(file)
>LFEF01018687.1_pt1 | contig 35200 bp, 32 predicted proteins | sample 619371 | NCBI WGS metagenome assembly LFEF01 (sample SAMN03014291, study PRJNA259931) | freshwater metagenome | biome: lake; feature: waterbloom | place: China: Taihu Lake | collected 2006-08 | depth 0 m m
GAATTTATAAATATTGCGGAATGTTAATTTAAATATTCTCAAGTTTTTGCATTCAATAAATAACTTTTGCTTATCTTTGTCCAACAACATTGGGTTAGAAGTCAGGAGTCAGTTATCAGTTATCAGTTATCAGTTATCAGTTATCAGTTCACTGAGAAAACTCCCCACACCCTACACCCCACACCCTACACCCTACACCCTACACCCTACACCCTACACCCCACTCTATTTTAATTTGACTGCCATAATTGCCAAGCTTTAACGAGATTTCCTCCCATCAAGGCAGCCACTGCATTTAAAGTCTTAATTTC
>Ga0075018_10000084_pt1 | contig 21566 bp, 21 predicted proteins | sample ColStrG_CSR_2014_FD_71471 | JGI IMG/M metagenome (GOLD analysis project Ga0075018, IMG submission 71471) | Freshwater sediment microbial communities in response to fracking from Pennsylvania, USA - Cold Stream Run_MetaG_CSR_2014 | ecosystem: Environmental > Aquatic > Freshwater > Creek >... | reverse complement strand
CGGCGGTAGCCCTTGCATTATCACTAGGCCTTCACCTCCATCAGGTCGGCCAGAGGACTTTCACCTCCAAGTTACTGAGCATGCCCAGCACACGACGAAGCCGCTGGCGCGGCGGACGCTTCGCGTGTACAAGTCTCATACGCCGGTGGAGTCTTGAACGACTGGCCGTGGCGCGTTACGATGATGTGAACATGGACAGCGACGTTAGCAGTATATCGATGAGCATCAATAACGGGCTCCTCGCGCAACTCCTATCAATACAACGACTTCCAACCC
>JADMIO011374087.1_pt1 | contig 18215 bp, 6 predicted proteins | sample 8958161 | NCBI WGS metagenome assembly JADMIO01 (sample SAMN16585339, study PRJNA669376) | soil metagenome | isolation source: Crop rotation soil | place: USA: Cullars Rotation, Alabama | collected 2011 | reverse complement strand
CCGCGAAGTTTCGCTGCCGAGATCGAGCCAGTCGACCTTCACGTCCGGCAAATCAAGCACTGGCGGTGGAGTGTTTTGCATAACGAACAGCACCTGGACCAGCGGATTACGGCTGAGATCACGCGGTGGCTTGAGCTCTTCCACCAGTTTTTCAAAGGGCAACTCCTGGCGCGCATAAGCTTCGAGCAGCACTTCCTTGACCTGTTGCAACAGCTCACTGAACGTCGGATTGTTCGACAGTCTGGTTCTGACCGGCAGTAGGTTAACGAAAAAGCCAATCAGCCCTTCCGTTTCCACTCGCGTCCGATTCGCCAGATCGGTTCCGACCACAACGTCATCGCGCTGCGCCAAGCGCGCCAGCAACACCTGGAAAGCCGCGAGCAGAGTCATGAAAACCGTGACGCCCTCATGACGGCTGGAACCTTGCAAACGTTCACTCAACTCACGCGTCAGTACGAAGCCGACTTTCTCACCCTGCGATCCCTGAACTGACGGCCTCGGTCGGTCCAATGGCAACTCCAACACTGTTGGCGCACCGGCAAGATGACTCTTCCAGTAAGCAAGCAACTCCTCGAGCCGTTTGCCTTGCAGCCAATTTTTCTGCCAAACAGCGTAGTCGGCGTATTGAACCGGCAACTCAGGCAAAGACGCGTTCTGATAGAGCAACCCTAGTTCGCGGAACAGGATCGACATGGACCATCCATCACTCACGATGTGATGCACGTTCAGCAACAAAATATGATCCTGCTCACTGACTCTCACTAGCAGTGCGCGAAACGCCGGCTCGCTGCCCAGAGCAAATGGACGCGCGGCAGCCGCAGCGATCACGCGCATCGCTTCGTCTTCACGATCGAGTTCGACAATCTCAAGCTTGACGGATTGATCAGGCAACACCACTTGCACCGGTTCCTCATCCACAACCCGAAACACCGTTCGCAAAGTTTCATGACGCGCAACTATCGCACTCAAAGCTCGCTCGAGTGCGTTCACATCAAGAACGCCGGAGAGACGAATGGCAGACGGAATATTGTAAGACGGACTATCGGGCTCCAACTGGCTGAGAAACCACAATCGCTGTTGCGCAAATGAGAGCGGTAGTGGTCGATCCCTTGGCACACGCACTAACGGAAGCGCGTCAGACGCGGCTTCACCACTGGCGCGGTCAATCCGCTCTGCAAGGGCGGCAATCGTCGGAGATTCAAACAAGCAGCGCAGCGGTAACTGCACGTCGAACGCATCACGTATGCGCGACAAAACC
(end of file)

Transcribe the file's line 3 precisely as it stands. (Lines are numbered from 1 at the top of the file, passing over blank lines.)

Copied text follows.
>Ga0075018_10000084_pt1 | contig 21566 bp, 21 predicted proteins | sample ColStrG_CSR_2014_FD_71471 | JGI IMG/M metagenome (GOLD analysis project Ga0075018, IMG submission 71471) | Freshwater sediment microbial communities in response to fracking from Pennsylvania, USA - Cold Stream Run_MetaG_CSR_2014 | ecosystem: Environmental > Aquatic > Freshwater > Creek >... | reverse complement strand